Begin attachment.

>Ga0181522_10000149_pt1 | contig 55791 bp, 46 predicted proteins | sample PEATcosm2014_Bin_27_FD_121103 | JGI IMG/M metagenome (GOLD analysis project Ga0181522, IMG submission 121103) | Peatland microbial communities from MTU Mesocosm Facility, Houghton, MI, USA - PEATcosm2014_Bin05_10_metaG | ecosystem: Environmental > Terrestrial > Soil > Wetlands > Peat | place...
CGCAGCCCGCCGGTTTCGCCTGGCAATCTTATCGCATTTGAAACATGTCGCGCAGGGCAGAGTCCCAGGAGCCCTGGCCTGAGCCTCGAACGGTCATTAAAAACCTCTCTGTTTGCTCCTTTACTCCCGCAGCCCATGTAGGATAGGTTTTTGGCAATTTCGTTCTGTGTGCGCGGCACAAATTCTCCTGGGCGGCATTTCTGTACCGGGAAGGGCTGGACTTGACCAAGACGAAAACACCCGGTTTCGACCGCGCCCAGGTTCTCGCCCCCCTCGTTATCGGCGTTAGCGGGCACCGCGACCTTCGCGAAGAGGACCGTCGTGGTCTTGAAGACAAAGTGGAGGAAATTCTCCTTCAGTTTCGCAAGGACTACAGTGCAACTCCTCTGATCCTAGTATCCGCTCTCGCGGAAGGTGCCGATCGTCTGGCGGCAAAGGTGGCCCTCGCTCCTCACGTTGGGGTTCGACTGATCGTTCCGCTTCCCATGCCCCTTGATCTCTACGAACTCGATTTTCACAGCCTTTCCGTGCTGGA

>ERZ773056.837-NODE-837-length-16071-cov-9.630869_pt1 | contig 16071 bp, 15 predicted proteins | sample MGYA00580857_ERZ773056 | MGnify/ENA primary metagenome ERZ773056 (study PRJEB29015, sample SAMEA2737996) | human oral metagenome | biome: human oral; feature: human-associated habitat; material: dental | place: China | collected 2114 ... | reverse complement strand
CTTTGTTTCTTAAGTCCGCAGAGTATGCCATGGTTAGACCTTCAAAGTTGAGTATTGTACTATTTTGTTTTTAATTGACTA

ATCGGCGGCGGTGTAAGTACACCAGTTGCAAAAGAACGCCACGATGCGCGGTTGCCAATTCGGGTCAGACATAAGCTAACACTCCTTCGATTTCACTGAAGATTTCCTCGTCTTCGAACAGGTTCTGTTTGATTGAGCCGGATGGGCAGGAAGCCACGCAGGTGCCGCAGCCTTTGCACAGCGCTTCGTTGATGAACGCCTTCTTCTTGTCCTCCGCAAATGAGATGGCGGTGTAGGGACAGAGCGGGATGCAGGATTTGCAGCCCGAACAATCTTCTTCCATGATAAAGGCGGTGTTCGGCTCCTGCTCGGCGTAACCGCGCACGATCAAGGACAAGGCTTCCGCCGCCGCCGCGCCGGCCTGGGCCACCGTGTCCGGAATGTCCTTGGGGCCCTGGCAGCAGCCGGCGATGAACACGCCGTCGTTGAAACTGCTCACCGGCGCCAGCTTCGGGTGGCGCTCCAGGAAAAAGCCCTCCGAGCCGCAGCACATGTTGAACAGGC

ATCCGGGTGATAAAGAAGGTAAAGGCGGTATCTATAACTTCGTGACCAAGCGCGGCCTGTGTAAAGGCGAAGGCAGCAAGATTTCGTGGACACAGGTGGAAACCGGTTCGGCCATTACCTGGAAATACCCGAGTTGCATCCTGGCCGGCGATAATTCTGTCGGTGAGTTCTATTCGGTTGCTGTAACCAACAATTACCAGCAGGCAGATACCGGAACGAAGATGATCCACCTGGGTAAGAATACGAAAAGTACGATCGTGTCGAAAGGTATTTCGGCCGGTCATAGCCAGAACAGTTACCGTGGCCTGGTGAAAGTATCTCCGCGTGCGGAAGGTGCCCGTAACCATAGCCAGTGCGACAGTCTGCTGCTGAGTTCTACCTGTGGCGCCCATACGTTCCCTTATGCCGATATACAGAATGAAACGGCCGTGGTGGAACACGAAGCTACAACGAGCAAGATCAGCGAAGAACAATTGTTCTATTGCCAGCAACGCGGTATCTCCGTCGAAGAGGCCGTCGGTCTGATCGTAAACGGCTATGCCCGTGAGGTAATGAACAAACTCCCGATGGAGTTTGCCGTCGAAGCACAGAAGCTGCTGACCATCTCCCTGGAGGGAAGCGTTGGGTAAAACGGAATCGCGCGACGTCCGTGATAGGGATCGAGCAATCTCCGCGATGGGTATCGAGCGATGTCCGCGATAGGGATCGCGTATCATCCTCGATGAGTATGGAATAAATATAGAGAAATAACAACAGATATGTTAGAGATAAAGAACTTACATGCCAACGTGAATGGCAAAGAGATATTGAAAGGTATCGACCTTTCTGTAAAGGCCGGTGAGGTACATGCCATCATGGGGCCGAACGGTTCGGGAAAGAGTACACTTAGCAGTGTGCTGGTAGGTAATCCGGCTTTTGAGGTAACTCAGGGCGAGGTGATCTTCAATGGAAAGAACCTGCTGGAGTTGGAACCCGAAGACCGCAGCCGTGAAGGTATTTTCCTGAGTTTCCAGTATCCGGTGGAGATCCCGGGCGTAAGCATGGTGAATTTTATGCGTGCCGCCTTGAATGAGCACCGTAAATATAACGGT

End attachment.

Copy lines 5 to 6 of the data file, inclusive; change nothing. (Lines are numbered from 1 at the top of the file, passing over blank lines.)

ATCGGCGGCGGTGTAAGTACACCAGTTGCAAAAGAACGCCACGATGCGCGGTTGCCAATTCGGGTCAGACATAAGCTAACACTCCTTCGATTTCACTGAAGATTTCCTCGTCTTCGAACAGGTTCTGTTTGATTGAGCCGGATGGGCAGGAAGCCACGCAGGTGCCGCAGCCTTTGCACAGCGCTTCGTTGATGAACGCCTTCTTCTTGTCCTCCGCAAATGAGATGGCGGTGTAGGGACAGAGCGGGATGCAGGATTTGCAGCCCGAACAATCTTCTTCCATGATAAAGGCGGTGTTCGGCTCCTGCTCGGCGTAACCGCGCACGATCAAGGACAAGGCTTCCGCCGCCGCCGCGCCGGCCTGGGCCACCGTGTCCGGAATGTCCTTGGGGCCCTGGCAGCAGCCGGCGATGAACACGCCGTCGTTGAAACTGCTCACCGGCGCCAGCTTCGGGTGGCGCTCCAGGAAAAAGCCCTCCGAGCCGCAGCACATGTTGAACAGGC

ATCCGGGTGATAAAGAAGGTAAAGGCGGTATCTATAACTTCGTGACCAAGCGCGGCCTGTGTAAAGGCGAAGGCAGCAAGATTTCGTGGACACAGGTGGAAACCGGTTCGGCCATTACCTGGAAATACCCGAGTTGCATCCTGGCCGGCGATAATTCTGTCGGTGAGTTCTATTCGGTTGCTGTAACCAACAATTACCAGCAGGCAGATACCGGAACGAAGATGATCCACCTGGGTAAGAATACGAAAAGTACGATCGTGTCGAAAGGTATTTCGGCCGGTCATAGCCAGAACAGTTACCGTGGCCTGGTGAAAGTATCTCCGCGTGCGGAAGGTGCCCGTAACCATAGCCAGTGCGACAGTCTGCTGCTGAGTTCTACCTGTGGCGCCCATACGTTCCCTTATGCCGATATACAGAATGAAACGGCCGTGGTGGAACACGAAGCTACAACGAGCAAGATCAGCGAAGAACAATTGTTCTATTGCCAGCAACGCGGTATCTCCGTCGAAGAGGCCGTCGGTCTGATCGTAAACGGCTATGCCCGTGAGGTAATGAACAAACTCCCGATGGAGTTTGCCGTCGAAGCACAGAAGCTGCTGACCATCTCCCTGGAGGGAAGCGTTGGGTAAAACGGAATCGCGCGACGTCCGTGATAGGGATCGAGCAATCTCCGCGATGGGTATCGAGCGATGTCCGCGATAGGGATCGCGTATCATCCTCGATGAGTATGGAATAAATATAGAGAAATAACAACAGATATGTTAGAGATAAAGAACTTACATGCCAACGTGAATGGCAAAGAGATATTGAAAGGTATCGACCTTTCTGTAAAGGCCGGTGAGGTACATGCCATCATGGGGCCGAACGGTTCGGGAAAGAGTACACTTAGCAGTGTGCTGGTAGGTAATCCGGCTTTTGAGGTAACTCAGGGCGAGGTGATCTTCAATGGAAAGAACCTGCTGGAGTTGGAACCCGAAGACCGCAGCCGTGAAGGTATTTTCCTGAGTTTCCAGTATCCGGTGGAGATCCCGGGCGTAAGCATGGTGAATTTTATGCGTGCCGCCTTGAATGAGCACCGTAAATATAACGGT